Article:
10
Apr
12

Higher ed as a growth sector?

Here’s Tyler Cowen on American comparative advantage.  It’s short, so I’ll quote it in full:

The United States circa 2012 is one of the most productive economies of all time, arguably the most productive if you take into account size and diversification (rules out Norway, etc.).  Internationally speaking, in the richest and most productive global economy of all time, which is our most competitive sector?

Hollywood?  Maybe, but it could well be higher education.  Students from all over the world want to go to U.S. higher education.  If we had nicer immigration authorities, this advantage would be all the more pronounced.

In other words, I work in what is perhaps the most competitive and successful sector in the most competitive and successful economy of all time.

And yet what I see around me is a total, total mess.  And I believe my school to be considerably above average in terms of how well it is run.

One way to look at this is that one of the most critical sectors in the U.S. economy is built like a house of cards — “a total, total mess” ready to fall apart at the slightest disturbance.  Another is to suspect that there’s a lot of low-hanging fruit available in the higher-ed sector, if it can be this successful while being this foxtrot uniform.

In a related note, Arnold Kling points us to a TechCrunch report on the Minerva Institute, an “online Ivy League university” startup that’s getting a bunch of high-profile funding and press.  He comments:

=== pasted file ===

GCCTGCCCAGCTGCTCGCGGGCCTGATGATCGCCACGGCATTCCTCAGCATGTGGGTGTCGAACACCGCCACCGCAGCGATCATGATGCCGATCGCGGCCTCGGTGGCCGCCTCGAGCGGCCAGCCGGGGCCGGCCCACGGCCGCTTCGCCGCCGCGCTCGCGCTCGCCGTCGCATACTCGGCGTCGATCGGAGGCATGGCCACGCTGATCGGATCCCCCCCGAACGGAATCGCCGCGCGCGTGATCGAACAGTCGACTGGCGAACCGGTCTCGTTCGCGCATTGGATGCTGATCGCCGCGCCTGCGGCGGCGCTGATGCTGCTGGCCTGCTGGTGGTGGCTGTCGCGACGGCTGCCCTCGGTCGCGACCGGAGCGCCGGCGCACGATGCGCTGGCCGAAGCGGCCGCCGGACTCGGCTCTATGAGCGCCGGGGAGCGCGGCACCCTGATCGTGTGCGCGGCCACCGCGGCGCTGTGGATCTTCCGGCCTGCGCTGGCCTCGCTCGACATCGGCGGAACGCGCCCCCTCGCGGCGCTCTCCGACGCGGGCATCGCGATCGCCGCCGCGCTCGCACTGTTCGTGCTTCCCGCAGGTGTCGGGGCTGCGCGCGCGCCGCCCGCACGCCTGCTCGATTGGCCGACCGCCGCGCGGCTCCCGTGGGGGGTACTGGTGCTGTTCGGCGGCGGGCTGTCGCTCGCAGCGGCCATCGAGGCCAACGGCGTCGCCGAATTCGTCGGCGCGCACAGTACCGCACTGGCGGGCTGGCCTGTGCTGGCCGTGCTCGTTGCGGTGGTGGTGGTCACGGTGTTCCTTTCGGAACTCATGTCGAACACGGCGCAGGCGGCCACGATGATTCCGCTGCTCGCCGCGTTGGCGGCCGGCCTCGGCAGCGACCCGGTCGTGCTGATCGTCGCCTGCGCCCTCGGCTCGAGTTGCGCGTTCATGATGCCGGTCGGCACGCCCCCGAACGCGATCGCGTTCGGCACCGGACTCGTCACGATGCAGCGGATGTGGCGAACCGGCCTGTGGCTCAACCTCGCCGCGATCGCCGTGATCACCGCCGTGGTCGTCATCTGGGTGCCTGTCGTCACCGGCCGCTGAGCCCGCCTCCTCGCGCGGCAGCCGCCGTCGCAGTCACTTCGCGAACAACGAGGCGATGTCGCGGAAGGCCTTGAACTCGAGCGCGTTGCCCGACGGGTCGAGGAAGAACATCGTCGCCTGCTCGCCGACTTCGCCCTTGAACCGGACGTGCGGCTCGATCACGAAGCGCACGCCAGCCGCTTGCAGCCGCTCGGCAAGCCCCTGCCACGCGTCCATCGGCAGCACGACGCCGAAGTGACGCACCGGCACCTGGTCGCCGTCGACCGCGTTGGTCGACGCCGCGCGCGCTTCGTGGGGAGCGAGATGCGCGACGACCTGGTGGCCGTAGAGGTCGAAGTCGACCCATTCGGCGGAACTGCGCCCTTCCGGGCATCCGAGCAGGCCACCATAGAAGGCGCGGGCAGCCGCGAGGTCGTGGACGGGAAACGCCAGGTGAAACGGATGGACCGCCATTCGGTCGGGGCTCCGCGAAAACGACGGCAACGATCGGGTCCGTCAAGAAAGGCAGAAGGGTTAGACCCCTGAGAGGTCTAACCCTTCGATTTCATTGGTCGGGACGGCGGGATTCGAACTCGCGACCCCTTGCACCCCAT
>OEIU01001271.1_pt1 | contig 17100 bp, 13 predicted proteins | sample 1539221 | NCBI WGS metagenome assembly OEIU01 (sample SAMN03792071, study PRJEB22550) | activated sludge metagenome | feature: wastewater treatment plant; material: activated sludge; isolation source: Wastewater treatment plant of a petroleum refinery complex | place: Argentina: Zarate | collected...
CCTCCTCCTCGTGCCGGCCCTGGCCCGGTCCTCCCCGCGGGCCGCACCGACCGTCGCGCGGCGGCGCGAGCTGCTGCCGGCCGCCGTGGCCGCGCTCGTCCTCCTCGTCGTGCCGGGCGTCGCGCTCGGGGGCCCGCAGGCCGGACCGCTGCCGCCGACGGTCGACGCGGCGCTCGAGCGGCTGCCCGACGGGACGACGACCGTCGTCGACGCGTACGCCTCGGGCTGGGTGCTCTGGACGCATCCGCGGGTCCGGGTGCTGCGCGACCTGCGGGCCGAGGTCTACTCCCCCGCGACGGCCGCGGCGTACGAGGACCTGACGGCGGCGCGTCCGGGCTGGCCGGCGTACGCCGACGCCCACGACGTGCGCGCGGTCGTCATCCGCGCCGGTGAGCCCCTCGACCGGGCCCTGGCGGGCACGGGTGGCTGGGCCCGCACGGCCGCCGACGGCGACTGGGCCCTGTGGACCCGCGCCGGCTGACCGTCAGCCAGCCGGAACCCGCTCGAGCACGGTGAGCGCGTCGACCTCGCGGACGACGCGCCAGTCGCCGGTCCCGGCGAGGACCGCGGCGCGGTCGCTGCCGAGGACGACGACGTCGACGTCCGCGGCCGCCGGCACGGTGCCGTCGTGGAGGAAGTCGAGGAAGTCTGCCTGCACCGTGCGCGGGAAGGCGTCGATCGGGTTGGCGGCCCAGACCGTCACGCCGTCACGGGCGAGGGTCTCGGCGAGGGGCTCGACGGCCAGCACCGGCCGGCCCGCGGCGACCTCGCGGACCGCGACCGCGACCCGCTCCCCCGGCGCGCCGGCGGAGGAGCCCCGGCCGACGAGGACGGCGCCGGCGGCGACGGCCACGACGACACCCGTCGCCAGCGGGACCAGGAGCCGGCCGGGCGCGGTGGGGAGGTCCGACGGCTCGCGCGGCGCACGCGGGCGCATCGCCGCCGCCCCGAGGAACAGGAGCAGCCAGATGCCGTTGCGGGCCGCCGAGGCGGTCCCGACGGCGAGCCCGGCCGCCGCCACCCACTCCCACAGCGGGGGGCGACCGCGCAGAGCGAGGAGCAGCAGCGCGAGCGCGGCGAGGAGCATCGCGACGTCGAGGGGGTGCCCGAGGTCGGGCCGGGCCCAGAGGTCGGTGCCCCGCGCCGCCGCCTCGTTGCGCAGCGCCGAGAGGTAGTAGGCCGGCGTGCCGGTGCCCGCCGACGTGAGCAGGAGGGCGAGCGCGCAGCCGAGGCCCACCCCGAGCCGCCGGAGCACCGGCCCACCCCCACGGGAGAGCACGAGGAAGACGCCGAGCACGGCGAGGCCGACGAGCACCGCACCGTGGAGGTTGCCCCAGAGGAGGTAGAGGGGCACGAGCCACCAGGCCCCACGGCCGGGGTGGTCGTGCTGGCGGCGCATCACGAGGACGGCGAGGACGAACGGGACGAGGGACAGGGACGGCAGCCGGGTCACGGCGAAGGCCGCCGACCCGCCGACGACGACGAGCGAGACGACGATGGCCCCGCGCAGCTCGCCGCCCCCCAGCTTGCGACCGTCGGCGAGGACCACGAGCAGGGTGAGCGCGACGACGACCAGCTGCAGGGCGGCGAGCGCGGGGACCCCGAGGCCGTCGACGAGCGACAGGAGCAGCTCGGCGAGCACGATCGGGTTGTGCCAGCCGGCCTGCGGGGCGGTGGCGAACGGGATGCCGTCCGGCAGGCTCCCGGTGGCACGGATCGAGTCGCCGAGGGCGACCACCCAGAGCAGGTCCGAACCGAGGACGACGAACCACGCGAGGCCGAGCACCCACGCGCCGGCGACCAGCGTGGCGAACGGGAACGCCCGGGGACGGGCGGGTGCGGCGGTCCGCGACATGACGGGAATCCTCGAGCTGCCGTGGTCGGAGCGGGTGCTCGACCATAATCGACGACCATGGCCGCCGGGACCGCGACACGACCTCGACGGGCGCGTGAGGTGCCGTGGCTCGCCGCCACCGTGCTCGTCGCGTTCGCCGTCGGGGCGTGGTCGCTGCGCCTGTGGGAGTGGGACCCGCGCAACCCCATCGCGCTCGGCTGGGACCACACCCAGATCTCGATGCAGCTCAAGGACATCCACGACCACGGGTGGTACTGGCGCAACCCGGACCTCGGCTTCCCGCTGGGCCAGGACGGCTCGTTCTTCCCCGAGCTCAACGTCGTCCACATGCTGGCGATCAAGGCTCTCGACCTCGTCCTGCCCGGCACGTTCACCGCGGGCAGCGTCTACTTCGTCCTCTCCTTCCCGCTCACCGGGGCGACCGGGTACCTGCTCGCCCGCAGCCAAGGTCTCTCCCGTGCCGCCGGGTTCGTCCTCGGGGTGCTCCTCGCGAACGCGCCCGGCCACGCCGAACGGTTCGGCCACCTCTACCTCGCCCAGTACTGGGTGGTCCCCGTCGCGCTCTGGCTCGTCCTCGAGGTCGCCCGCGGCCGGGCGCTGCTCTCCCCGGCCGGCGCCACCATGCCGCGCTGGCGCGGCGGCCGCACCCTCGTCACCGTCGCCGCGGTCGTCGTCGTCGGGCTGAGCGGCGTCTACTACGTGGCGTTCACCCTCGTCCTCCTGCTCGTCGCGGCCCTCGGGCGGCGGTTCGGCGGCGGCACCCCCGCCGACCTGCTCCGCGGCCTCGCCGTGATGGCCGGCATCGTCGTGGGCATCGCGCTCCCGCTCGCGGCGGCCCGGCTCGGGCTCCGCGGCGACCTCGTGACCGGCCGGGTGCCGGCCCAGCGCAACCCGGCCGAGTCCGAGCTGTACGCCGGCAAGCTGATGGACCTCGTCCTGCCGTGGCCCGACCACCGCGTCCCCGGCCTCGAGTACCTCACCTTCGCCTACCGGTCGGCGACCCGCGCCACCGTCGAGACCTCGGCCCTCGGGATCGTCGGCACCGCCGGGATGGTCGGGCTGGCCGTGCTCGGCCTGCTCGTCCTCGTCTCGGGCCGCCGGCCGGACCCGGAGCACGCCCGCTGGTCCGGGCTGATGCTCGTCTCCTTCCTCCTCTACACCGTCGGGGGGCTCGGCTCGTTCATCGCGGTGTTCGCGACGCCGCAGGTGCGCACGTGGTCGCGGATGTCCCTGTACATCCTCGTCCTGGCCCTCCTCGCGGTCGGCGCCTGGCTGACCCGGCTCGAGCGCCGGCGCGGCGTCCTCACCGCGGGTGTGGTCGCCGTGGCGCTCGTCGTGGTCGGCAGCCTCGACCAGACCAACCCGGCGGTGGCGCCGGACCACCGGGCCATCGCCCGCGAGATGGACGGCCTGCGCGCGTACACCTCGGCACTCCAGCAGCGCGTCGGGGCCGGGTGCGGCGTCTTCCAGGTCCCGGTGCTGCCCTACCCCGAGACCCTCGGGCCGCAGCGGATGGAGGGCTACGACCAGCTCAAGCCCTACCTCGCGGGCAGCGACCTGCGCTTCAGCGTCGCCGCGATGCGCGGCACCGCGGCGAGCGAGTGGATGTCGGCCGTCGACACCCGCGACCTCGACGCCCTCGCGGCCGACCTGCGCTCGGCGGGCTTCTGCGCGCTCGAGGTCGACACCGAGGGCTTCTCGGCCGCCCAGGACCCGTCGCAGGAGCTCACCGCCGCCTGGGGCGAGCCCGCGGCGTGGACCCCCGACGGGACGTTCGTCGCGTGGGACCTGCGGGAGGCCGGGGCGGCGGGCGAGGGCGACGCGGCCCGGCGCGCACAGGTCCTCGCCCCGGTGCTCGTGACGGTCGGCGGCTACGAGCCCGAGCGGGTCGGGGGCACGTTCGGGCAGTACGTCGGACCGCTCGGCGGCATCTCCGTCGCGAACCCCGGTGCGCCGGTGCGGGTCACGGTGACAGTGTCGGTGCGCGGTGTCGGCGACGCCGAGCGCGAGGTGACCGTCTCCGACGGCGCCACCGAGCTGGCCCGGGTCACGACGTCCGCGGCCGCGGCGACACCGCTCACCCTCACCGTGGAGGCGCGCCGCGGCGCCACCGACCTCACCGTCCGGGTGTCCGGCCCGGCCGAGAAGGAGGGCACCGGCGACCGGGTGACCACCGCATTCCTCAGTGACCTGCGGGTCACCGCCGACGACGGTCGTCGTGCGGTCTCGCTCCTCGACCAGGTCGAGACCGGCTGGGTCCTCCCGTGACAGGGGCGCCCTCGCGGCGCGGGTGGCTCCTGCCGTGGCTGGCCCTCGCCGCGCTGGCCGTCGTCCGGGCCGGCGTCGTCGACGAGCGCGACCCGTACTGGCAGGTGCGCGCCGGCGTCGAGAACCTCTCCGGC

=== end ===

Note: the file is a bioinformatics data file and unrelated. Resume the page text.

The goal seems to be to compete with Harvard in terms of arrogance and exclusivity. Is there really a market for a college that tries to make people feel even more smug than Harvard alumni?

Seems to me that there’s a lot of demand for smug, so, yeah.  If Minerva lets people play Ivy League status games without having to fuck around with the INS to get an education visa, then I imagine they’ll reach a lot of people.

I wonder if my mental model of a higher-ed bubble needs refining.  Perhaps the bubble is more specific — physical (vs. online) four-year degrees at middle-of-the-road institutions financed by easy federally-backed non-dischargeable debt.  Incumbent effects and regulatory capture being what they are, what do you want to bet that when that bubble bursts in a few years, we’ll see a lot of finger-pointing at private and online colleges?


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